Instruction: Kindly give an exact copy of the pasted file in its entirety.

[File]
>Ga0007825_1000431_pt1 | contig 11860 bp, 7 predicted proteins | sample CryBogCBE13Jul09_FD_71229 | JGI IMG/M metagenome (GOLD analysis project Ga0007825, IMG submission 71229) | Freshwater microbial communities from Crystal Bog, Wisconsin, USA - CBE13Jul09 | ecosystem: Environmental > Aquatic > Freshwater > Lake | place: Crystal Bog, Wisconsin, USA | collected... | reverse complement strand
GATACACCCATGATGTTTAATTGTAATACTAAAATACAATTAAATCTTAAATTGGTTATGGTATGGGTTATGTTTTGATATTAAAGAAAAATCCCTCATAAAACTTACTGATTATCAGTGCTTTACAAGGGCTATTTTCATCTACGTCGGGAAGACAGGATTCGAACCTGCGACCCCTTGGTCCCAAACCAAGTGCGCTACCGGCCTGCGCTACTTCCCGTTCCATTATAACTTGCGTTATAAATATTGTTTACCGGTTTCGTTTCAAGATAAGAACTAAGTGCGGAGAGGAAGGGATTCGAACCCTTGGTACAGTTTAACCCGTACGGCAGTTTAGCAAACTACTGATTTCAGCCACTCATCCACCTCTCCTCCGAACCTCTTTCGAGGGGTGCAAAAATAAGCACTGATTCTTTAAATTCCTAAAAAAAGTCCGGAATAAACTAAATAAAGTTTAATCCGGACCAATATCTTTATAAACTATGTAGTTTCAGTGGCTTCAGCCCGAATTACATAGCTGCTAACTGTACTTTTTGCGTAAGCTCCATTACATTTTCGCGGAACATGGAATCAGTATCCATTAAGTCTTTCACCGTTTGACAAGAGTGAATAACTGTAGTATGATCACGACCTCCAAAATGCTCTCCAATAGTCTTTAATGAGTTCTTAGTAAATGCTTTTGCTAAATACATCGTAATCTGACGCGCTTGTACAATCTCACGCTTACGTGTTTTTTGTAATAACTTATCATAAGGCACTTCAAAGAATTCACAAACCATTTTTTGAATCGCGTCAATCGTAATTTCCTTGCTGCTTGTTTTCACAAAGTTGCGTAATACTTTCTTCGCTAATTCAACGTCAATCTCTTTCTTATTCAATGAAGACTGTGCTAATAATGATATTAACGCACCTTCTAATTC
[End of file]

>Ga0007825_1000431_pt1 | contig 11860 bp, 7 predicted proteins | sample CryBogCBE13Jul09_FD_71229 | JGI IMG/M metagenome (GOLD analysis project Ga0007825, IMG submission 71229) | Freshwater microbial communities from Crystal Bog, Wisconsin, USA - CBE13Jul09 | ecosystem: Environmental > Aquatic > Freshwater > Lake | place: Crystal Bog, Wisconsin, USA | collected... | reverse complement strand
GATACACCCATGATGTTTAATTGTAATACTAAAATACAATTAAATCTTAAATTGGTTATGGTATGGGTTATGTTTTGATATTAAAGAAAAATCCCTCATAAAACTTACTGATTATCAGTGCTTTACAAGGGCTATTTTCATCTACGTCGGGAAGACAGGATTCGAACCTGCGACCCCTTGGTCCCAAACCAAGTGCGCTACCGGCCTGCGCTACTTCCCGTTCCATTATAACTTGCGTTATAAATATTGTTTACCGGTTTCGTTTCAAGATAAGAACTAAGTGCGGAGAGGAAGGGATTCGAACCCTTGGTACAGTTTAACCCGTACGGCAGTTTAGCAAACTACTGATTTCAGCCACTCATCCACCTCTCCTCCGAACCTCTTTCGAGGGGTGCAAAAATAAGCACTGATTCTTTAAATTCCTAAAAAAAGTCCGGAATAAACTAAATAAAGTTTAATCCGGACCAATATCTTTATAAACTATGTAGTTTCAGTGGCTTCAGCCCGAATTACATAGCTGCTAACTGTACTTTTTGCGTAAGCTCCATTACATTTTCGCGGAACATGGAATCAGTATCCATTAAGTCTTTCACCGTTTGACAAGAGTGAATAACTGTAGTATGATCACGACCTCCAAAATGCTCTCCAATAGTCTTTAATGAGTTCTTAGTAAATGCTTTTGCTAAATACATCGTAATCTGACGCGCTTGTACAATCTCACGCTTACGTGTTTTTTGTAATAACTTATCATAAGGCACTTCAAAGAATTCACAAACCATTTTTTGAATCGCGTCAATCGTAATTTCCTTGCTGCTTGTTTTCACAAAGTTGCGTAATACTTTCTTCGCTAATTCAACGTCAATCTCTTTCTTATTCAATGAAGACTGTGCTAATAATGATATTAACGCACCTTCTAATTC